Roush Review: 'Space Force' Flies High With Satirical Bravado
"Space is hard."
This is undoubtedly true. It's even harder not to laugh when Steve Carell, as gung-ho general Mark Naird, sputteringly utters this confession while defending his fledgling Space Force at a Saturday Night Live–worthy parody of a congressional budget hearing. (There's an "angry young congresswoman" AOC lookalike, for starters.)
Comedy isn't easy, either, but Carell and fellow creator/executive producer Greg Daniels (both of The Office) mostly succeed in the Netflix comedy Space Force, a spirited satire of military bravado clashing with political hubris during a 21st-century race to the moon. Though this time, it's the Chinese who are our cunning and confrontational rivals.
Space Force gets off to a strong start when the panicky Naird, reluctantly accepting the leadership role in this new branch of the armed forces, spars for respect with his combative fellow Joint Chiefs. Reaching for a Veep level of cynical snark, this is one raunchy round table of comic talent: Jane Lynch, Patrick Warburton, Diedrich Bader and The Americans' Noah Emmerich showing robust comic chops as Kick Grabiston (not the most subtle of names), Naird's mocking Air Force nemesis.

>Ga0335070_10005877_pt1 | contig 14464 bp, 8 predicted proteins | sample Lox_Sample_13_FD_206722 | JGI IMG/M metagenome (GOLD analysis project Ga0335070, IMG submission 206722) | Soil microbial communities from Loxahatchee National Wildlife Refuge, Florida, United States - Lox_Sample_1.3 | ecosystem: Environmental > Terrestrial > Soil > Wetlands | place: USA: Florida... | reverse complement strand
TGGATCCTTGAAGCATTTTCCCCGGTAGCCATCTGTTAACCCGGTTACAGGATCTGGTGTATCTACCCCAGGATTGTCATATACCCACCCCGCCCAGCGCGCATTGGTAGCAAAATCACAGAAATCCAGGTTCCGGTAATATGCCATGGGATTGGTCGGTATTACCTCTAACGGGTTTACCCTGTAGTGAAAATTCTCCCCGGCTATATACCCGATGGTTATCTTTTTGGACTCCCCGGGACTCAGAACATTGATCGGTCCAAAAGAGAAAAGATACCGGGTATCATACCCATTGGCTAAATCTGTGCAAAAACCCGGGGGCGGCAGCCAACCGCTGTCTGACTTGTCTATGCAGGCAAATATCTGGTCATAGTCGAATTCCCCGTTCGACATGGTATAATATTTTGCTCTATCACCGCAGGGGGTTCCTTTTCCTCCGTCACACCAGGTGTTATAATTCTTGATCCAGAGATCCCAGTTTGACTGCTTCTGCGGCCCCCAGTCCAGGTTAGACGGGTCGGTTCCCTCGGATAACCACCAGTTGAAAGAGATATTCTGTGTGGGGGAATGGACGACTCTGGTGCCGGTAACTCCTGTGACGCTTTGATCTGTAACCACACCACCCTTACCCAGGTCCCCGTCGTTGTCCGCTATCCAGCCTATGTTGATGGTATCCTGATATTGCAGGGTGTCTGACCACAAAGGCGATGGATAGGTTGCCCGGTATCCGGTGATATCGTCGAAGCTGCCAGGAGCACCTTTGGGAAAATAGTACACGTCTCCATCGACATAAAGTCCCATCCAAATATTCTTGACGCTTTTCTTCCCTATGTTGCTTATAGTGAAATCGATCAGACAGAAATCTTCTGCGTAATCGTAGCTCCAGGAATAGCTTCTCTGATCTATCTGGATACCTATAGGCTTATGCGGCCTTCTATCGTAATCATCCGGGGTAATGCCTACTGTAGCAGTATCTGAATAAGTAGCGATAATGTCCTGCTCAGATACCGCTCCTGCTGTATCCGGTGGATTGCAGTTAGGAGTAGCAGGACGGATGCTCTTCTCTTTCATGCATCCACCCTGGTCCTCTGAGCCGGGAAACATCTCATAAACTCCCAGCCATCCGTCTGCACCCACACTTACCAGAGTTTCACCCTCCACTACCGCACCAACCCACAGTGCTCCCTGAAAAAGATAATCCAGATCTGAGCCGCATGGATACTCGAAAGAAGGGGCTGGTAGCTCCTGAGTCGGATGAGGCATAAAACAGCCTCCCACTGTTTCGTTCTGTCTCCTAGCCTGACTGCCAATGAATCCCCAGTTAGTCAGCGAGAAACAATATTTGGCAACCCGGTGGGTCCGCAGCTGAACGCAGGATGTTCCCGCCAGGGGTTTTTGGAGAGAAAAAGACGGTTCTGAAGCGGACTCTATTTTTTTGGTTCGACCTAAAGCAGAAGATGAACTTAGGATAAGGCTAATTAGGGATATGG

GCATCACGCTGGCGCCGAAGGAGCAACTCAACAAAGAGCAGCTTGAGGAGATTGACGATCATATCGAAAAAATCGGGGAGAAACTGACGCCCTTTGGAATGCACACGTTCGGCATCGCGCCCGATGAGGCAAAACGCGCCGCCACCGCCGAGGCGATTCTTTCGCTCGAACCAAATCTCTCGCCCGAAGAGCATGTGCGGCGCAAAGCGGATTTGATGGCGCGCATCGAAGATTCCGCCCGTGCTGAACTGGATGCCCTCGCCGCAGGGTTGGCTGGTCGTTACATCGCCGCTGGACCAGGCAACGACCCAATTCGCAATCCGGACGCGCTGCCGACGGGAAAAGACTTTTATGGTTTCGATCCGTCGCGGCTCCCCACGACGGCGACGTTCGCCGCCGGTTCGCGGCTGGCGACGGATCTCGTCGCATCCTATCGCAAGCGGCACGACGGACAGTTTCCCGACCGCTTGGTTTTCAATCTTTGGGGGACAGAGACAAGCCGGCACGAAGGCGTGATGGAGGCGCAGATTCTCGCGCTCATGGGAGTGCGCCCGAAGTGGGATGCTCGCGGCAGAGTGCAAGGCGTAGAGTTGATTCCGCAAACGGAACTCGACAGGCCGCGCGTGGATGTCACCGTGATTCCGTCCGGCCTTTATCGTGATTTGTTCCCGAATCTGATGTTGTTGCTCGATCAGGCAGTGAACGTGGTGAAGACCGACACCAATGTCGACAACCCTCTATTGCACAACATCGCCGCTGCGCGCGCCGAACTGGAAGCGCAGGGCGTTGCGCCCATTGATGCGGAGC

The series launches into even higher gear when Naird is assigned Dr. Adrian Mallory (a droll John Malkovich) as his civilian science adviser, who objects to turning this impossibly sped-up mission — getting humans back on the moon by 2024, or earlier — into a quest where brawn matters more than brains. What a grand odd couple they make: Naird's nervously bombastic idealism bouncing off Mallory's persnickety dour pragmatism. And their team is ensemble gold: Don Lake as Naird's overly eager-to-please assistant, Jimmy O. Yang (Silicon Valley) as Mallory's unflappable No. 2 and Ben Schwartz (Parks and Recreation) as the smarmiest of media managers.
Naird and Mallory contend with one wacky crisis after another while assembling a crew of space cadets, including the appealing Tawny Newsome as a pilot thrust into the spotlight. Unfortunately, Carell is also saddled with an earthbound subplot of playing single dad to a rebellious and neglected teenage daughter (Diana Silvers). Why wife Maggie (the expert Lisa Kudrow) is MIA shouldn't be spoiled, though her situation is never properly explained.
Maybe the best reason to enlist in Space Force: the posthumous performance of Fred Willard in one of his last TV roles as Naird's lovingly befuddled dad, a grace note for an earnestly amusing show that isn't afraid to wear its heart on its star-spangled sleeve.
Space Force, Series Premiere, Friday, May 29, Netflix